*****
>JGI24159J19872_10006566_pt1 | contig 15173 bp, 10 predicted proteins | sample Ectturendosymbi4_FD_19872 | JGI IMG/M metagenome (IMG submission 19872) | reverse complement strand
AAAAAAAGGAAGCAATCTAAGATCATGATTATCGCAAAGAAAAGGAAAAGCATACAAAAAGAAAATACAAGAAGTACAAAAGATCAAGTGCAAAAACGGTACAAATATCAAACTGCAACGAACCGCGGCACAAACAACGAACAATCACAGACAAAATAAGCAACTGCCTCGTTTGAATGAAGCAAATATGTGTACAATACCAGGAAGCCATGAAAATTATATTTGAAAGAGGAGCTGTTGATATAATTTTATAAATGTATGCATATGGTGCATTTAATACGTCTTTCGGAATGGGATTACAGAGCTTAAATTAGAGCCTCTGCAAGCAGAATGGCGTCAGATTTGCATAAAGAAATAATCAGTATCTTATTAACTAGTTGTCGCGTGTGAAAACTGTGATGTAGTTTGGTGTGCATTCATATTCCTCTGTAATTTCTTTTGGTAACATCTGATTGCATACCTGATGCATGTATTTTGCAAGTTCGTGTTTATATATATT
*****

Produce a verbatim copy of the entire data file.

>JGI24159J19872_10006566_pt1 | contig 15173 bp, 10 predicted proteins | sample Ectturendosymbi4_FD_19872 | JGI IMG/M metagenome (IMG submission 19872) | reverse complement strand
AAAAAAAGGAAGCAATCTAAGATCATGATTATCGCAAAGAAAAGGAAAAGCATACAAAAAGAAAATACAAGAAGTACAAAAGATCAAGTGCAAAAACGGTACAAATATCAAACTGCAACGAACCGCGGCACAAACAACGAACAATCACAGACAAAATAAGCAACTGCCTCGTTTGAATGAAGCAAATATGTGTACAATACCAGGAAGCCATGAAAATTATATTTGAAAGAGGAGCTGTTGATATAATTTTATAAATGTATGCATATGGTGCATTTAATACGTCTTTCGGAATGGGATTACAGAGCTTAAATTAGAGCCTCTGCAAGCAGAATGGCGTCAGATTTGCATAAAGAAATAATCAGTATCTTATTAACTAGTTGTCGCGTGTGAAAACTGTGATGTAGTTTGGTGTGCATTCATATTCCTCTGTAATTTCTTTTGGTAACATCTGATTGCATACCTGATGCATGTATTTTGCAAGTTCGTGTTTATATATATT